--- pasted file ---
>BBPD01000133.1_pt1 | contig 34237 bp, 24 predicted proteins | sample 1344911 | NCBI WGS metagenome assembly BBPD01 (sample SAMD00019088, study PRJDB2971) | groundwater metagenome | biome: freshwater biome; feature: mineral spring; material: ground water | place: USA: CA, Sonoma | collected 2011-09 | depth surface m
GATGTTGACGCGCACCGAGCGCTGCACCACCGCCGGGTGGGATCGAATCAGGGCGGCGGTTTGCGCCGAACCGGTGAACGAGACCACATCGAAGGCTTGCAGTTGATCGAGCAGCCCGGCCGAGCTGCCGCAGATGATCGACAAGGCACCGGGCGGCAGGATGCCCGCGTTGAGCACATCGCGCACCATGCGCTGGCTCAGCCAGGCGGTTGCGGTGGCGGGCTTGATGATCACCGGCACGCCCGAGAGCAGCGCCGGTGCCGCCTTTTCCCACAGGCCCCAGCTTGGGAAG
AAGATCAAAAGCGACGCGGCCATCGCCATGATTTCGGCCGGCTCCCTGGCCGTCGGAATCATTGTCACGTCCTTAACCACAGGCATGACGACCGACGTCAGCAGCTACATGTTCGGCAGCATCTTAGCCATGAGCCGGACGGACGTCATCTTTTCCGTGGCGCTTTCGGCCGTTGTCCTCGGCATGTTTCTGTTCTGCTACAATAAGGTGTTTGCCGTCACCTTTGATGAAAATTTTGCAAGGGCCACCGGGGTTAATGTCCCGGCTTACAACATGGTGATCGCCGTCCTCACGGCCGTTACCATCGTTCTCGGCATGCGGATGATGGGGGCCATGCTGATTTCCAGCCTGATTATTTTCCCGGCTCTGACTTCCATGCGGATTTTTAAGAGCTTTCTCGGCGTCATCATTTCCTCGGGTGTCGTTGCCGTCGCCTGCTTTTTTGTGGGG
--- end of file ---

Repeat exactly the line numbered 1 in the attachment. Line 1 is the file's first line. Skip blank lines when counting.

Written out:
>BBPD01000133.1_pt1 | contig 34237 bp, 24 predicted proteins | sample 1344911 | NCBI WGS metagenome assembly BBPD01 (sample SAMD00019088, study PRJDB2971) | groundwater metagenome | biome: freshwater biome; feature: mineral spring; material: ground water | place: USA: CA, Sonoma | collected 2011-09 | depth surface m